Premium content for only $0.99
For the most comprehensive local coverage, subscribe today.
Kentucky plays one Saturday night.
A member of the division formerly known as I-AA (now the Football Championship Subdivision), Norfolk State is in town to play the Cats. UK receives a guaranteed home game without having to return the favor. It also enjoys a probable win. Norfolk State receives a guaranteed paycheck worth $260,000.
When it comes to guarantee games, everyone complains, except for the two sides that play the game.
"When I became athletic director about three years ago, this was one of our strategies," Marty Miller, athletic director at Norfolk State, said Thursday. "The revenue is definitely important, very important for our program."
And the price is going up.
The NCAA's decision to adopt a 12-game schedule two years ago is the reason. At the same time, the NCAA allowed that a I-A school could use one I-AA victory per year toward the six wins needed for bowl eligibility, as long as the I-AA team averages 60 scholarships over three years. That meant that I-AA teams were in higher demand, as well as lower I-A teams who were amenable to not playing a home-and-home series.
"I was afraid that (12th game) would drive the price down," said Western Kentucky Athletic Director Wood Selig, whose school plays its fair share of guarantee games. "But the guarantees are as healthy as they've ever been."
Indeed, $250,000 appears to be the going rate for I-AA opponents, with some exceptions. Three-time I-AA champ Appalachian State received $400,000 for the right last year to upset Michigan in the Big House on opening weekend. Appy State received $750,000 to lose to Louisiana State last weekend — $550,000 being the original guarantee, with $200,000 added when the game was moved from 2007 to 2008.
But the price really rises when BCS schools now schedule non-BCS schools.
For example, Kentucky is paying Sun Belt Conference member Middle Tennessee $700,000 to visit Commonwealth next Saturday. In three weeks, Western Kentucky comes to Lexington for the first football meeting between the two schools. The Hilltoppers, who are making the transition from Championship Subdivision to Bowl Subdivision, are receiving $540,000 in cash, plus 4,000 tickets they can sell to their fans, which should bring in $150,000 more.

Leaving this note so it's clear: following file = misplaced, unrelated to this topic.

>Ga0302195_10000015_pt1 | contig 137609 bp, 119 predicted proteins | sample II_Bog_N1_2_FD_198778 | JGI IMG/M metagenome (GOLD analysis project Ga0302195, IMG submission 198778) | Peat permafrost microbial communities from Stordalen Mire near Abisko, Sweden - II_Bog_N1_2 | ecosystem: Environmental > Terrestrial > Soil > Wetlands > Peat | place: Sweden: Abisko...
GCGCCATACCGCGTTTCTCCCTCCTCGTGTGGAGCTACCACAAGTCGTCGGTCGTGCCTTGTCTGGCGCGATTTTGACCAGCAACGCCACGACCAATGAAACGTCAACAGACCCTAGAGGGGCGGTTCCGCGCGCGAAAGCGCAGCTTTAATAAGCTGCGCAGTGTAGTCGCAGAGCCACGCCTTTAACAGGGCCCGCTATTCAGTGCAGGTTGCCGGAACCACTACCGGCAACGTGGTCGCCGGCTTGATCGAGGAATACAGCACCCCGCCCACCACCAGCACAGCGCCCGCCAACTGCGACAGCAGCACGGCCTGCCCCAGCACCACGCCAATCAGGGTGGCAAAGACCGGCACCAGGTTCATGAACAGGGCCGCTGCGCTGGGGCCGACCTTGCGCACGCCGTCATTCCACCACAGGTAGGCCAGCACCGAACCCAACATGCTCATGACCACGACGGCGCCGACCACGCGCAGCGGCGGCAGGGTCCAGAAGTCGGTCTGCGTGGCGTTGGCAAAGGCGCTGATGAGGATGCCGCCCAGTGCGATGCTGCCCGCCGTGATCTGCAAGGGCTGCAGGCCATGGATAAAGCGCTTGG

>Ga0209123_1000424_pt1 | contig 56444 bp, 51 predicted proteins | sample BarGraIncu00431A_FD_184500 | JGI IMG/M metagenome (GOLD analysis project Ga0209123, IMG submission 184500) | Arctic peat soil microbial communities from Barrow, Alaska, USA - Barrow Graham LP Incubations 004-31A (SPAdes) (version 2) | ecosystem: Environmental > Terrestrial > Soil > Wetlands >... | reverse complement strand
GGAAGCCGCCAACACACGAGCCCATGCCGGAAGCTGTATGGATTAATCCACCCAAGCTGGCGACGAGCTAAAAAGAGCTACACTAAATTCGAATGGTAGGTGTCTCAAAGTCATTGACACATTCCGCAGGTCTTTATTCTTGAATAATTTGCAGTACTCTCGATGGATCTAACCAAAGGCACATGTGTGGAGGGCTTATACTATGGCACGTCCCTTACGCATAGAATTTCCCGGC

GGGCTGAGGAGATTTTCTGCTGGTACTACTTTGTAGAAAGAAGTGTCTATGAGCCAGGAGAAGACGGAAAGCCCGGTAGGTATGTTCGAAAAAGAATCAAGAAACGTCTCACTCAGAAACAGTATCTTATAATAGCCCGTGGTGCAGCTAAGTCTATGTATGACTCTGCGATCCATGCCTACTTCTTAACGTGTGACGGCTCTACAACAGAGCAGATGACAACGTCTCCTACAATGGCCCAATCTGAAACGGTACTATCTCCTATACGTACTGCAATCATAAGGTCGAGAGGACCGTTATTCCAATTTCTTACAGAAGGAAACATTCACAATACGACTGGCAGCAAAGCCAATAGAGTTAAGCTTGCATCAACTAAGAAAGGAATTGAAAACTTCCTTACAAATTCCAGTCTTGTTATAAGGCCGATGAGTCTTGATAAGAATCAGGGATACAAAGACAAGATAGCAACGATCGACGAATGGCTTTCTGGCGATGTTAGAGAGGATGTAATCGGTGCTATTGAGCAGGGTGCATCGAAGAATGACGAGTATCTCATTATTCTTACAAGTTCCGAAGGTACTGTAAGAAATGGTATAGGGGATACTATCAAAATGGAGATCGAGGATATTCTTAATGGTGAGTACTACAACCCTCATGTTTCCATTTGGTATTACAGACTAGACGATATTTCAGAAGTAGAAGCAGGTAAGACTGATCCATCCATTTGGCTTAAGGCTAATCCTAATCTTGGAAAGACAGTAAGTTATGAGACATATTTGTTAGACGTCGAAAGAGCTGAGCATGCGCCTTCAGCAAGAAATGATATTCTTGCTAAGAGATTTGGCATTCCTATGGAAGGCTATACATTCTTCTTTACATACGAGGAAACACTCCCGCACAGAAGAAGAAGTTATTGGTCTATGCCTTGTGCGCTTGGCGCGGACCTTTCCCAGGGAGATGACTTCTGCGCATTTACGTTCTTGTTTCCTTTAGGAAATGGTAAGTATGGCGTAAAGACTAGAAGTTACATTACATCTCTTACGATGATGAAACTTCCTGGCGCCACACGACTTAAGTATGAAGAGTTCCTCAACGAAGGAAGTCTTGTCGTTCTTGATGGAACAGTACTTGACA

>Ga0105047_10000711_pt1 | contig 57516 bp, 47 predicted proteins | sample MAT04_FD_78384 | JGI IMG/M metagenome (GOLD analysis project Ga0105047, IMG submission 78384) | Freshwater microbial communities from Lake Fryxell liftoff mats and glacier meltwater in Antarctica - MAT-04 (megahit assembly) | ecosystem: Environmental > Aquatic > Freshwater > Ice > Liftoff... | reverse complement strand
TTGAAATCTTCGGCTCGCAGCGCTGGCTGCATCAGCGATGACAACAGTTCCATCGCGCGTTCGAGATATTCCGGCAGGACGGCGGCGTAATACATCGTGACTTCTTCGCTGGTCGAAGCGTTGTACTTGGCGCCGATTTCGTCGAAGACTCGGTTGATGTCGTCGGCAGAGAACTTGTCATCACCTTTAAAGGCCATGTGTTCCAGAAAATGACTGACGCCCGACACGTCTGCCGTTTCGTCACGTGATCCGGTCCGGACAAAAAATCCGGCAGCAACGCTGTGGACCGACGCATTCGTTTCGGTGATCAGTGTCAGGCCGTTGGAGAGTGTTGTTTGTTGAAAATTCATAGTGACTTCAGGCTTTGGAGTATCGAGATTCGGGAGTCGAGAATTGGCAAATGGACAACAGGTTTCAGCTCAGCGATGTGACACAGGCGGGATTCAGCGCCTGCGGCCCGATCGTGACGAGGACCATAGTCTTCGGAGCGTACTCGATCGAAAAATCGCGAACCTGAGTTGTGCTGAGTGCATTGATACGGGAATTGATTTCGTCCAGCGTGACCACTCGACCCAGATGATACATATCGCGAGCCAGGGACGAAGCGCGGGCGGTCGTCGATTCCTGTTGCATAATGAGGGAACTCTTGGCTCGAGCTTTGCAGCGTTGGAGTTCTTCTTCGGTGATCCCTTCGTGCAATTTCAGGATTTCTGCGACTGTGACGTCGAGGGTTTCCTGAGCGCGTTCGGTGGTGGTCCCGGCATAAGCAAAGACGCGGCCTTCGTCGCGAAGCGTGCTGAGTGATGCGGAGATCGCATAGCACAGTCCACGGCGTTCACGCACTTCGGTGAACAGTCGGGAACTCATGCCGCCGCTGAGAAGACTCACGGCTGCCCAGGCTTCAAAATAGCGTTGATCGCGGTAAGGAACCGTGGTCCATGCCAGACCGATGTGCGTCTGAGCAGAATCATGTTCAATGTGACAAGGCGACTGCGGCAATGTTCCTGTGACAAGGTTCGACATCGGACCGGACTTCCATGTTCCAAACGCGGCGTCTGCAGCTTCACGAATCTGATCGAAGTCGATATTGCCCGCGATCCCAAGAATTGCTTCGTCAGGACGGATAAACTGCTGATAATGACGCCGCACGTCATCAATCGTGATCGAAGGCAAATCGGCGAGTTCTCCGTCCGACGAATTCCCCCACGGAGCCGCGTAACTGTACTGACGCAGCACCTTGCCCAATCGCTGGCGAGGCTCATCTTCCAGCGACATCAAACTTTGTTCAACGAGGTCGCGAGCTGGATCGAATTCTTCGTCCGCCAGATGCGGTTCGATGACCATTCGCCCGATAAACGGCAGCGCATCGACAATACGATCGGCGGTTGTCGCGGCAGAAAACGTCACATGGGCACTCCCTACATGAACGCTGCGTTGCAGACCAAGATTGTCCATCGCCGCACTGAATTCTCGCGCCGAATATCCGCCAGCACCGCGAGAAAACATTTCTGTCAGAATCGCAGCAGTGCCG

"It's a good situation for both sides," said Selig.
Texas paid Florida Atlantic $900,000 to visit Austin last week. South Carolina is guaranteeing Alabama-Birmingham $750,000 for a game in Columbia on Sept. 27.
Selig said Western will receive $800,000 to serve as Virginia Tech's homecoming foe on Oct. 4.
"We're replacing the old synthetic surface at our practice field with a new surface at a cost of $800,000," Selig said. "So what we're getting for the game at Virginia Tech will pay for that improvement, which will greatly benefit our football program."
It's not just the money.
"If you have success on the field, if you have a score that is respectable, or you win one of those games, like Louisiana-Monroe did at Alabama last year, or Arkansas State did at Texas A&M last week, the benefits are enormous," Selig said. "And the kids really want to play those games. If you're playing one of those games to start your season, they really work hard all summer, looking forward to it. You can see the residual effect."
"It helps gain great recognition for your program, and your institution as well," said Norfolk's Miller. "There are benefits all down the line."
Miller said he noticed those benefits last year after Norfolk played at Rutgers, even though the outcome was a 59-0 loss. He is expecting similar benefits with tonight's game and is planning on scheduling at least one Bowl Subdivision opponent every year.
"The revenue we gain is used throughout our athletic program," said Miller.
"It helps both sides feed the financial monster we have to feed," said Selig.
And with those games in such demand, the prices are likely to keep going up.
"They're like oil and gas prices," Selig said. "I don't see them coming down."